I grew up with Beethoven. From my earliest years I remember the scowling white plaster bust on our piano, and the divine sounds of the Moonlight sonata rising from my mother’s piano studio. My father, a cellist, when he didn’t have an orchestra concert, played string quartets and trios in our living room, after my brother and I had supposedly gone to bed. I remember the irresistible urge to sneak out to the railing to spy on them rehearsing the glorious music.
The Beethoven String Quartets were played with an unusual ardor. A towering figure in our household, the quartets are ground-breaking and wonderful works. But there was an underlying reason, I later learned.
My father, a Holocaust survivor, performed extensively in Europe before the Second World War even though he was barely in his twenties. Because he was Jewish, he was not allowed to become a permanent Budapest Symphony Orchestra member. Jewish musicians had severe challenges when the Third Reich came to power in Germany in the 1930s. By 1933 the “Law for the Restoration of the Civil Service” was enacted in Germany, excluding all racial and political enemies of the state—in other words anyone non-Aryan. Jewish conductors, singers, music teachers, composers, and administrators were fired. Musicians, dismissed from orchestras, and forbidden to perform with “Aryan” groups, formed ensembles comprised solely of Jewish performers—so they could continue to play music; so Jewish audience members who were no longer allowed to attend orchestra, opera, or theater events, could hear music.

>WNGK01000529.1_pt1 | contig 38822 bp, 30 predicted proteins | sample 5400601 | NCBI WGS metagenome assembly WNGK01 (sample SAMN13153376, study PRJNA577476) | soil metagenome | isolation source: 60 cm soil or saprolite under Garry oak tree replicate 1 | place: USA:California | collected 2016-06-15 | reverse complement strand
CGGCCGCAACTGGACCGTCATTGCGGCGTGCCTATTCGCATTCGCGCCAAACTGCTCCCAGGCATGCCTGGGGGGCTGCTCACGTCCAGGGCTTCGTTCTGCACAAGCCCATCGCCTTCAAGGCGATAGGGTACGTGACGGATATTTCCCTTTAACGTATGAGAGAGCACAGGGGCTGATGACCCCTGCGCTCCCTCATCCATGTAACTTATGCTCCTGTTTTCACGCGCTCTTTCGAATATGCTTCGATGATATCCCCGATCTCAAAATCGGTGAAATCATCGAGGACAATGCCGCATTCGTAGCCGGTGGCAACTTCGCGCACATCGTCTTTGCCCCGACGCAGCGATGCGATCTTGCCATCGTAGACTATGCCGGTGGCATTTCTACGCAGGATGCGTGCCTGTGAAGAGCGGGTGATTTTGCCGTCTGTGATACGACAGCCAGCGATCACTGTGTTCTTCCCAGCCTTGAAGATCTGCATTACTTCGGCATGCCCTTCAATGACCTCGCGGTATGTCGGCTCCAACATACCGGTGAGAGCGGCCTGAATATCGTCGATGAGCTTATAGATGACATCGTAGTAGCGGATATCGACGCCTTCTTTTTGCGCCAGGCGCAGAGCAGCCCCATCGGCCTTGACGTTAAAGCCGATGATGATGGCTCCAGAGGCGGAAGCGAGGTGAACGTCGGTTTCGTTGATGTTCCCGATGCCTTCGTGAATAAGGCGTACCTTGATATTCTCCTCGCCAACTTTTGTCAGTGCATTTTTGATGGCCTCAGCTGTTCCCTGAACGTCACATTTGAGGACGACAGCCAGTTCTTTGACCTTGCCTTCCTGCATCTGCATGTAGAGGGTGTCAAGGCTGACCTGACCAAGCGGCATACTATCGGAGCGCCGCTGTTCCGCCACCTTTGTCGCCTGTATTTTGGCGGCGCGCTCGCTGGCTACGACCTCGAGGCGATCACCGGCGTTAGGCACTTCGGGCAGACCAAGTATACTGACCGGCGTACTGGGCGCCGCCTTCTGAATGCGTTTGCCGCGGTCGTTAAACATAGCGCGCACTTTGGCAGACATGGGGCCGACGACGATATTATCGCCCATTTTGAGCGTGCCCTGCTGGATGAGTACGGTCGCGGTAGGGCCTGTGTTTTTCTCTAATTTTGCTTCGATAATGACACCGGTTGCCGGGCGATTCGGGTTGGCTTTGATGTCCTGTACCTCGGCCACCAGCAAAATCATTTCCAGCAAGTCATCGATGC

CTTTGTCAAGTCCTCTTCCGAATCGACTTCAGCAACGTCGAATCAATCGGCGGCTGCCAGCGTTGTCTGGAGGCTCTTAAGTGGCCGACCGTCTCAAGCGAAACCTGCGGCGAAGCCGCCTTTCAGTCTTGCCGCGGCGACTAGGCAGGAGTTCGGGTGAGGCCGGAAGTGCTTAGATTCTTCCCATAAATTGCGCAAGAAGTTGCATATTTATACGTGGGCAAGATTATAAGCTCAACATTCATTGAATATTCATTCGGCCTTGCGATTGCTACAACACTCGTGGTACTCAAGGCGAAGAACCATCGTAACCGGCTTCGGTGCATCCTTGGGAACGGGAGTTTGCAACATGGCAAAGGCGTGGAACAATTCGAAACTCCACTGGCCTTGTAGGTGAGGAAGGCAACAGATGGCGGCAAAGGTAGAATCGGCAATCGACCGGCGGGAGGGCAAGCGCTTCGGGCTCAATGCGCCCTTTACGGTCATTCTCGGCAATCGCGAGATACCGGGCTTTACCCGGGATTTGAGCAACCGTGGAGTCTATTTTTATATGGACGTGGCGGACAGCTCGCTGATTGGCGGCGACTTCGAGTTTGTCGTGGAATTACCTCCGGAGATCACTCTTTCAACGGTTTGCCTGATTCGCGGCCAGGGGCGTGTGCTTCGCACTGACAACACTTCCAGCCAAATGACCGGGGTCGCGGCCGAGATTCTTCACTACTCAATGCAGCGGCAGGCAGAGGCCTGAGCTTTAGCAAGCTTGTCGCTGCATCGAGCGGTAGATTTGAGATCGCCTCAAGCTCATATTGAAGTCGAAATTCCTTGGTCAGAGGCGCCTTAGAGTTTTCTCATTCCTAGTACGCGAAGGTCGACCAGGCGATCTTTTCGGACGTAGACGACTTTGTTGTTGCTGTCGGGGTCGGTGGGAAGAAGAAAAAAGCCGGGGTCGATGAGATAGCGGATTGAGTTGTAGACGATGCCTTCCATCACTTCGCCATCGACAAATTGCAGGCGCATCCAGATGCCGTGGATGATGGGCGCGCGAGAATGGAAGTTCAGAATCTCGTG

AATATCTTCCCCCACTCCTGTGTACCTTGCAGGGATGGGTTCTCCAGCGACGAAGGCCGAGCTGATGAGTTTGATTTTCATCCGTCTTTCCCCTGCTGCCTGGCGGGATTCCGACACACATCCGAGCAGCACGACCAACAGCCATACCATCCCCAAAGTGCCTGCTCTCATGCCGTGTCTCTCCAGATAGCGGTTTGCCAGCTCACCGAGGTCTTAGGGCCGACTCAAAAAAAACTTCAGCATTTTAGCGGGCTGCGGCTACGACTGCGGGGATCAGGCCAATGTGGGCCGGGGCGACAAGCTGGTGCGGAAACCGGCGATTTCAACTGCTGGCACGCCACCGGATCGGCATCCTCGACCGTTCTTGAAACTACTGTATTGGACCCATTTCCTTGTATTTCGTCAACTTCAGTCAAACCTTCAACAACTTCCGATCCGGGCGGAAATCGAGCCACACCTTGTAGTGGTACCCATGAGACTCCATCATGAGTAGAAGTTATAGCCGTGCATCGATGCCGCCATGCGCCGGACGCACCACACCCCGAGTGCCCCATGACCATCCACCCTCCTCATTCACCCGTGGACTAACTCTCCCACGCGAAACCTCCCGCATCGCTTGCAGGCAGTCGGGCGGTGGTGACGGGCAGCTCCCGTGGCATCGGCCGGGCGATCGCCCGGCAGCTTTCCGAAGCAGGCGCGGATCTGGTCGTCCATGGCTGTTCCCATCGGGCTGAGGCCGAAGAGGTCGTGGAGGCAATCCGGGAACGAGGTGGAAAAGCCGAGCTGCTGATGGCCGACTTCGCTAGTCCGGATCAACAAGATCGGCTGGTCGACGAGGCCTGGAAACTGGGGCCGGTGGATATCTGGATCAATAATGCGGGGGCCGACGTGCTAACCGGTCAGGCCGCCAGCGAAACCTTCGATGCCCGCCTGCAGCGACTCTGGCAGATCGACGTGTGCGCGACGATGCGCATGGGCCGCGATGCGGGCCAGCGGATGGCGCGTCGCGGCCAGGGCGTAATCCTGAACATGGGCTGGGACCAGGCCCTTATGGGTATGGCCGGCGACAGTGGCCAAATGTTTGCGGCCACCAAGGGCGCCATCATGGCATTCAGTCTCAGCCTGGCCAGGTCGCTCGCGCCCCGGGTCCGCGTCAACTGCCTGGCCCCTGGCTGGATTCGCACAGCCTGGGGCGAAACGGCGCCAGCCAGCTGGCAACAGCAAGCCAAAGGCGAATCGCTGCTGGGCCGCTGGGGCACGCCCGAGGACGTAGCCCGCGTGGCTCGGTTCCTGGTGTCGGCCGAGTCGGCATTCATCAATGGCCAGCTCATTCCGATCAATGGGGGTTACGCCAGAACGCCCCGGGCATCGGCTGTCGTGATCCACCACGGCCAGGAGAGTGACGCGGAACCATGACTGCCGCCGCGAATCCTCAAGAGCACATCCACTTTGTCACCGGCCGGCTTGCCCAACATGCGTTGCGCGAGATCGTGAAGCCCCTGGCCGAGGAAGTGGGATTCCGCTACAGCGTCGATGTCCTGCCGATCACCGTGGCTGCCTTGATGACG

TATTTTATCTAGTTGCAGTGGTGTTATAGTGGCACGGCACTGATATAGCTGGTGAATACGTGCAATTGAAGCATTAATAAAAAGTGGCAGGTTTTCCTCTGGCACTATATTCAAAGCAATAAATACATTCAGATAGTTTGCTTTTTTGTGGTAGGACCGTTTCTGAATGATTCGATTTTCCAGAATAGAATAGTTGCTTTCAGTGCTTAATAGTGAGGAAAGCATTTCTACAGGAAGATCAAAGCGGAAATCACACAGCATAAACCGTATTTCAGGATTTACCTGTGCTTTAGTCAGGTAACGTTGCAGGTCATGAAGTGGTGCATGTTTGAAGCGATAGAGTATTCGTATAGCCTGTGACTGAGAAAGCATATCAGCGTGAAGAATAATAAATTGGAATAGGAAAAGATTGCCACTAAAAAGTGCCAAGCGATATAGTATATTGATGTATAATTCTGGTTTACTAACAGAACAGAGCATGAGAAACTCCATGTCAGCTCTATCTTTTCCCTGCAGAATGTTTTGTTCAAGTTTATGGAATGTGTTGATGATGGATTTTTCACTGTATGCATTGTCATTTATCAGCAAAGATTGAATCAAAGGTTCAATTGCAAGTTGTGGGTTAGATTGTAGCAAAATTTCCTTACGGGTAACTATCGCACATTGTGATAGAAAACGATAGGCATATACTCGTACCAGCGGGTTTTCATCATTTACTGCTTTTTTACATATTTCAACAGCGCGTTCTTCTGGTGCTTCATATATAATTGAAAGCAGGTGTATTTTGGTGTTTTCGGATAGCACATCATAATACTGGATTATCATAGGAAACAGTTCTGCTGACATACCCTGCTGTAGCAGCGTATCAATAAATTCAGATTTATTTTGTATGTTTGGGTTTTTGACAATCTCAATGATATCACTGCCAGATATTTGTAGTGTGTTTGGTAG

The Nazis, aware music has significance and power, proud of the history of noteworthy German composers Mozart, Bach, Beethoven, Haydn, Schubert, Bruckner, Wagner, determined their music was to be preserved and sheltered, and not defiled. Soon Jewish musicians were forbidden to perform the works of these composers, especially the music of Beethoven.
When Beethoven’s chamber music resounded from our living room I sensed a singular meaningfulness and it stirred me.
The sixteen string quartets epitomize the unprecedented complexity, energy, and intensity of Beethoven’s music. The works are grouped by time-periods. The Op.18 quartets, were composed during 1800 – 1801 and consist of six quartets. They are close in form to Haydn’s quartets but already show Beethoven’s imagination and originality.
String Quartet No. 4 in C Minor, Op. 18, No. 4 – I. Allegro ma non tanto (Miró Quartet)
IV. Allegretto – Prestissimo (Miró Quartet)
Beethoven’s so-called middle period produced some of the most astonishing works in existence. Between the ages of 35-40 Beethoven wrote his middle quartets, the three quartets of the Op. 59 series, which were dedicated to and commissioned by Russian Ambassador to Vienna Razumovsky, an accomplished musician himself, the Op. 74 Quartet, The Harp so named because of Beethoven’s use of pizzicato, and Op. 95 the Serioso. These pieces show increased drama, lyricism, and a breaking away from classical forms and structure.
String Quartet No. 10 in E-Flat Major, Op. 74, “Harp” – I. Poco adagio – Allegro (Tokyo String Quartet)